Homeowners are pulling their hair out over the noisy actions of a nearby warehouse.
Residents living in Hazelmere Avenue, Buckshaw Village, are fed up of battling for noise-reduction measures to be imposed at the Waitrose Distribution Centre.
But Waitrose argues it has done more than enough to appease its neighbours.
Leyland councillors Ken and Sue Jones, whose St Ambrose ward covers part of Buckshaw Village, have been working with families to try to find a solution.
Ken said: “The problem has been going on for about two years now.
“It started with a company called Synergie near Waitrose.
“There were lots of complaints and South Ribble Council did some noise measurements and Synergie put some sound-proofing in.
“Residents were happy with that, but at the same time, Waitrose was starting to ramp up its activities.
“People can’t sit in their gardens during the summer or have their windows open because it’s so loud.
“Waitrose has taken this seriously and its a company which is mindful of its reputation. In a situation like this, there are no winners.”
Coun Sue Jones added: “There’s a lot of anger and distress and other developers are still building houses which are also close to the distribution centre; it’s terrifying.
“Residents have been incredibly patient but I think now they’ve reached their limit. I can understand their frustration.”
Resident John Booth said: “I moved in two years ago and it was very quiet initially, but it gradually got busier and louder.
“Me and wife Rebecca had a baby and she’s one now, and it’s so difficult to get her into a routine due to the noise. It’s a real struggle.
“I’m a full-time dad during the day and work nights, but I’m getting no sleep and I’m constantly knackered. I’m at the end of my tether.
“In the summer, we can’t open our windows and we can still hear the noise from our back garden. It sounds like a really busy main road with trucks whizzing past all day.”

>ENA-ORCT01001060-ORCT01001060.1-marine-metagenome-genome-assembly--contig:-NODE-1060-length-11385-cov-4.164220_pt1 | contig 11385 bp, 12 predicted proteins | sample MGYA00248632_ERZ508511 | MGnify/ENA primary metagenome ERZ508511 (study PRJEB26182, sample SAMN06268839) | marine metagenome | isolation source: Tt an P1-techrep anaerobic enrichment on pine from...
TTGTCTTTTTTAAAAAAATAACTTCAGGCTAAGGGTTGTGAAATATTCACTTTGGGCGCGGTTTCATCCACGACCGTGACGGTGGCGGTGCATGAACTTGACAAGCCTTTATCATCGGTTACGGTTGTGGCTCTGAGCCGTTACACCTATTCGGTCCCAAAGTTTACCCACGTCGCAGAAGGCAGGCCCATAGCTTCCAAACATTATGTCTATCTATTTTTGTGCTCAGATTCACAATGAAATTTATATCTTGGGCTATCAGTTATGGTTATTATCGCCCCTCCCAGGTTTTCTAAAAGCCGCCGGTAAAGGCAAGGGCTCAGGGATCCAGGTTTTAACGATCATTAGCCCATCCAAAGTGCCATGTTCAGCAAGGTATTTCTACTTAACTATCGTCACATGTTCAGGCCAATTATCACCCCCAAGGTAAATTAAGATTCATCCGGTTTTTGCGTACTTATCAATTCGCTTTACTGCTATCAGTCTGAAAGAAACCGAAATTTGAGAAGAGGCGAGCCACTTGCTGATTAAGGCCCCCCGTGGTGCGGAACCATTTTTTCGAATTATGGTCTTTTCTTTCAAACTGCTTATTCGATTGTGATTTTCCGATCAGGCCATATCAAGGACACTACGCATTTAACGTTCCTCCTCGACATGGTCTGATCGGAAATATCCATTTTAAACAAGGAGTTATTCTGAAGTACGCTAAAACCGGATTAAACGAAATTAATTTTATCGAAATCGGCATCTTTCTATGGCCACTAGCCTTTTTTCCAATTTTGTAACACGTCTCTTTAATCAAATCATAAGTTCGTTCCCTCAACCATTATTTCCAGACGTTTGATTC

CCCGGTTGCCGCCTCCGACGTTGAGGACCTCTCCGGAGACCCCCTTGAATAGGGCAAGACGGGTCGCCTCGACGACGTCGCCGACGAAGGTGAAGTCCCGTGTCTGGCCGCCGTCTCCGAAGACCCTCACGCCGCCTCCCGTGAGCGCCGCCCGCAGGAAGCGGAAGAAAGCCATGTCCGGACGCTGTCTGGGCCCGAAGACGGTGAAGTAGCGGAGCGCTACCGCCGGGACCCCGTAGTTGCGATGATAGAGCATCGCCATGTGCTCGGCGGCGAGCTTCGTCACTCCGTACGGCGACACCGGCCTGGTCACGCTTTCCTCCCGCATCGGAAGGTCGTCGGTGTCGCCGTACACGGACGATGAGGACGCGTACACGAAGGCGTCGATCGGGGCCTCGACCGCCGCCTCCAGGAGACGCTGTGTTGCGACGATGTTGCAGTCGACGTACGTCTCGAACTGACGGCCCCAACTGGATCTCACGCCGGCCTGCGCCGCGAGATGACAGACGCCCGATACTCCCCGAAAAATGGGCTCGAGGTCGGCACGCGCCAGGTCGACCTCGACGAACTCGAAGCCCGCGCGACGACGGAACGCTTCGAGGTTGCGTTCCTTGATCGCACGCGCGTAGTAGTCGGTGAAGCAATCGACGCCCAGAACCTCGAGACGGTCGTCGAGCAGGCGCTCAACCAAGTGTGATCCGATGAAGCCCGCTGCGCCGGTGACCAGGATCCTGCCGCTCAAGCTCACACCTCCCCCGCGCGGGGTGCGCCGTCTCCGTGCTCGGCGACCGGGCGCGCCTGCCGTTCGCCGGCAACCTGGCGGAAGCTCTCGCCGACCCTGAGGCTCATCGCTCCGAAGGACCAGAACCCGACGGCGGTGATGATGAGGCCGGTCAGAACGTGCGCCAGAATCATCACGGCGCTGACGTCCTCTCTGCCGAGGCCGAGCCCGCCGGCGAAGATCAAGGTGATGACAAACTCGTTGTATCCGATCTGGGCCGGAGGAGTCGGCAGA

A Waitrose spokesman said: “We want to be a good neighbour and we continue to work with residents and the Environmental Health Office to reduce our impact on surrounding properties.
“We have introduced a number of measures to further reduce noise. We have moved our pressure wash inside the existing vehicle wash area and away from the perimeter fence.
“We also direct our drivers to turn off reversing alarms whenever safe to do so and keep the garage doors closed when working on vehicles in the workshop.
“In addition, we will be replacing our forklift for a quieter electric vehicle, reducing the amount of activity carried out in the yard.”
Residents have also been calling on South Ribble Council to take sound recordings, and Coun Phil Smith, the council’s cabinet member for healthy communities, said: “An investigation is currently underway, which involves us taking sound recordings at the site.
“Waitrose is a very responsible organisation which has already taken a number of steps to help, but we will continue to actively liaise with all parties involved.”
In a recent letter to residents from South Ribble Council’s environmental health officer, seen by the Guardian, it says that a fence would need to be around 15m high to provide a substantial reduction to the noise level.
But the letter adds: “I have discussed the height of the fence with the council’s planning department which advises me that a free standing fence of this height along the boundary of the site is significant, overly domineering and visually oppressive, with overshadowing and loss of light issues. It would therefore be highly unlikely to receive planning permission and would not be supported by officers.
“Therefore an acoustic barrier or fence will not be erected along the boundary.”